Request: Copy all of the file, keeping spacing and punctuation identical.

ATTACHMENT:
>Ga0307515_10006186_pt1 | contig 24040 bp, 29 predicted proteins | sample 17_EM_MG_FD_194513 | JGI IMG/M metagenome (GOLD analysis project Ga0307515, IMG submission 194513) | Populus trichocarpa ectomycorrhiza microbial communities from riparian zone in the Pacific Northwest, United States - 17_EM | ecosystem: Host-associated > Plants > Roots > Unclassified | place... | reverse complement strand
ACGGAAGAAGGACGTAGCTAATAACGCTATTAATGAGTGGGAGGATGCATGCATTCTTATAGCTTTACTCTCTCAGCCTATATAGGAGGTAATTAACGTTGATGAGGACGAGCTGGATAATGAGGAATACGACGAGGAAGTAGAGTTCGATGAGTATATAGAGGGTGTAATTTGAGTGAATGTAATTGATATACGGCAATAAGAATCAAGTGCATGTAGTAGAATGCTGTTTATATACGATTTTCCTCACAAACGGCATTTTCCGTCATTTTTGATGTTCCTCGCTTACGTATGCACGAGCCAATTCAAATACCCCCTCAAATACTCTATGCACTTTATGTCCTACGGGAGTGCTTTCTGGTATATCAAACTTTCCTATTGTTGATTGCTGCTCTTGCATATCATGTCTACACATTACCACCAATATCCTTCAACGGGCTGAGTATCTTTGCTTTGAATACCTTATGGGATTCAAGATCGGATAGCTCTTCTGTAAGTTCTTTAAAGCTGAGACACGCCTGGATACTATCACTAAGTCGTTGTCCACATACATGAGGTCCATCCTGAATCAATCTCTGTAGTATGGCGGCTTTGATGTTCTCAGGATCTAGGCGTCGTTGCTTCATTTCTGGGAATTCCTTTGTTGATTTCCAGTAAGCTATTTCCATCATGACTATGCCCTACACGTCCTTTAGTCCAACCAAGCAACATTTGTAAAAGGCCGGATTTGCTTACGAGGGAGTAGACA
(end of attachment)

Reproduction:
>Ga0307515_10006186_pt1 | contig 24040 bp, 29 predicted proteins | sample 17_EM_MG_FD_194513 | JGI IMG/M metagenome (GOLD analysis project Ga0307515, IMG submission 194513) | Populus trichocarpa ectomycorrhiza microbial communities from riparian zone in the Pacific Northwest, United States - 17_EM | ecosystem: Host-associated > Plants > Roots > Unclassified | place... | reverse complement strand
ACGGAAGAAGGACGTAGCTAATAACGCTATTAATGAGTGGGAGGATGCATGCATTCTTATAGCTTTACTCTCTCAGCCTATATAGGAGGTAATTAACGTTGATGAGGACGAGCTGGATAATGAGGAATACGACGAGGAAGTAGAGTTCGATGAGTATATAGAGGGTGTAATTTGAGTGAATGTAATTGATATACGGCAATAAGAATCAAGTGCATGTAGTAGAATGCTGTTTATATACGATTTTCCTCACAAACGGCATTTTCCGTCATTTTTGATGTTCCTCGCTTACGTATGCACGAGCCAATTCAAATACCCCCTCAAATACTCTATGCACTTTATGTCCTACGGGAGTGCTTTCTGGTATATCAAACTTTCCTATTGTTGATTGCTGCTCTTGCATATCATGTCTACACATTACCACCAATATCCTTCAACGGGCTGAGTATCTTTGCTTTGAATACCTTATGGGATTCAAGATCGGATAGCTCTTCTGTAAGTTCTTTAAAGCTGAGACACGCCTGGATACTATCACTAAGTCGTTGTCCACATACATGAGGTCCATCCTGAATCAATCTCTGTAGTATGGCGGCTTTGATGTTCTCAGGATCTAGGCGTCGTTGCTTCATTTCTGGGAATTCCTTTGTTGATTTCCAGTAAGCTATTTCCATCATGACTATGCCCTACACGTCCTTTAGTCCAACCAAGCAACATTTGTAAAAGGCCGGATTTGCTTACGAGGGAGTAGACA